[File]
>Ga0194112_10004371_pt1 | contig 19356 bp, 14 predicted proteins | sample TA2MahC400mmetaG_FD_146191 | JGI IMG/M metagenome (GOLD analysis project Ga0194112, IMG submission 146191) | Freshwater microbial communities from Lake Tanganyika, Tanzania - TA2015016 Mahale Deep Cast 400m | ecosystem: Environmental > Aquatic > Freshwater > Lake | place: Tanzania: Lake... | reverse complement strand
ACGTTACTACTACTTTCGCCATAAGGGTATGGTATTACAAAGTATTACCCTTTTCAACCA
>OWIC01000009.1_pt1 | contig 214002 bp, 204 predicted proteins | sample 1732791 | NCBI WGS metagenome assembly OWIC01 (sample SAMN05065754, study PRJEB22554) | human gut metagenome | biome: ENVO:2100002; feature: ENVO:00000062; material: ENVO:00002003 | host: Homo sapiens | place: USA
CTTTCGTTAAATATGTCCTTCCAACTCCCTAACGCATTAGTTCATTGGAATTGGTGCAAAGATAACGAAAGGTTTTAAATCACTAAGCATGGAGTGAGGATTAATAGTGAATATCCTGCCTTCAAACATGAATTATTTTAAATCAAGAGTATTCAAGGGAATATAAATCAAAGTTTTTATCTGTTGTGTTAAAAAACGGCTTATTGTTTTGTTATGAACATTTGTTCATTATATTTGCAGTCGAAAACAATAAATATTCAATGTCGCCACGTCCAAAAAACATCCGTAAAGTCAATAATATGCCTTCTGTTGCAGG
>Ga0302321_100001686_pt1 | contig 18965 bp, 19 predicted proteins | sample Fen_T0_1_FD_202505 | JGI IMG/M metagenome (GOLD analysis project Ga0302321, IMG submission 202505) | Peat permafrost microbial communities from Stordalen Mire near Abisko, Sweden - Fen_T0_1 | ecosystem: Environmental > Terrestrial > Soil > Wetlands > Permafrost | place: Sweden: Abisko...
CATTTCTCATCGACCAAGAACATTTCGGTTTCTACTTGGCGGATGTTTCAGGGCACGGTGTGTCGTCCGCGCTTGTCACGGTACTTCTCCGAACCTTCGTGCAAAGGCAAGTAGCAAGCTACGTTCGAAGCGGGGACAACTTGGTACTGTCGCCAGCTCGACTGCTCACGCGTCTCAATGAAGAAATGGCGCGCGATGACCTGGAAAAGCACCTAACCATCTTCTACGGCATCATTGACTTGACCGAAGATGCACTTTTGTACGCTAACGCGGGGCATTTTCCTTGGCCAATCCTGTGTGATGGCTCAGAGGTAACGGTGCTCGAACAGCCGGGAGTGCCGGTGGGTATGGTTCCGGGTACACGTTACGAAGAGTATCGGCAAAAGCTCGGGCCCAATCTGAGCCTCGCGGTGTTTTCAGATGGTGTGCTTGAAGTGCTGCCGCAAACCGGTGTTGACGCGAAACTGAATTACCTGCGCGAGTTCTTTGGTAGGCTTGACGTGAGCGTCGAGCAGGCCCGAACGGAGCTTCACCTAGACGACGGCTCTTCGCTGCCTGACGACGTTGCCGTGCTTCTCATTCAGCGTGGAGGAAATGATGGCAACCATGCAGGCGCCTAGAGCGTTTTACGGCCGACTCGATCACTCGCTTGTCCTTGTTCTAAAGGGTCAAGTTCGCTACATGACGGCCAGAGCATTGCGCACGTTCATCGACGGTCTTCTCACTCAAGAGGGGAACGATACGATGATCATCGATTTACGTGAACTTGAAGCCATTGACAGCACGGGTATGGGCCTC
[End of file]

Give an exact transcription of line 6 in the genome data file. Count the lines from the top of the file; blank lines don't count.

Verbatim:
CATTTCTCATCGACCAAGAACATTTCGGTTTCTACTTGGCGGATGTTTCAGGGCACGGTGTGTCGTCCGCGCTTGTCACGGTACTTCTCCGAACCTTCGTGCAAAGGCAAGTAGCAAGCTACGTTCGAAGCGGGGACAACTTGGTACTGTCGCCAGCTCGACTGCTCACGCGTCTCAATGAAGAAATGGCGCGCGATGACCTGGAAAAGCACCTAACCATCTTCTACGGCATCATTGACTTGACCGAAGATGCACTTTTGTACGCTAACGCGGGGCATTTTCCTTGGCCAATCCTGTGTGATGGCTCAGAGGTAACGGTGCTCGAACAGCCGGGAGTGCCGGTGGGTATGGTTCCGGGTACACGTTACGAAGAGTATCGGCAAAAGCTCGGGCCCAATCTGAGCCTCGCGGTGTTTTCAGATGGTGTGCTTGAAGTGCTGCCGCAAACCGGTGTTGACGCGAAACTGAATTACCTGCGCGAGTTCTTTGGTAGGCTTGACGTGAGCGTCGAGCAGGCCCGAACGGAGCTTCACCTAGACGACGGCTCTTCGCTGCCTGACGACGTTGCCGTGCTTCTCATTCAGCGTGGAGGAAATGATGGCAACCATGCAGGCGCCTAGAGCGTTTTACGGCCGACTCGATCACTCGCTTGTCCTTGTTCTAAAGGGTCAAGTTCGCTACATGACGGCCAGAGCATTGCGCACGTTCATCGACGGTCTTCTCACTCAAGAGGGGAACGATACGATGATCATCGATTTACGTGAACTTGAAGCCATTGACAGCACGGGTATGGGCCTC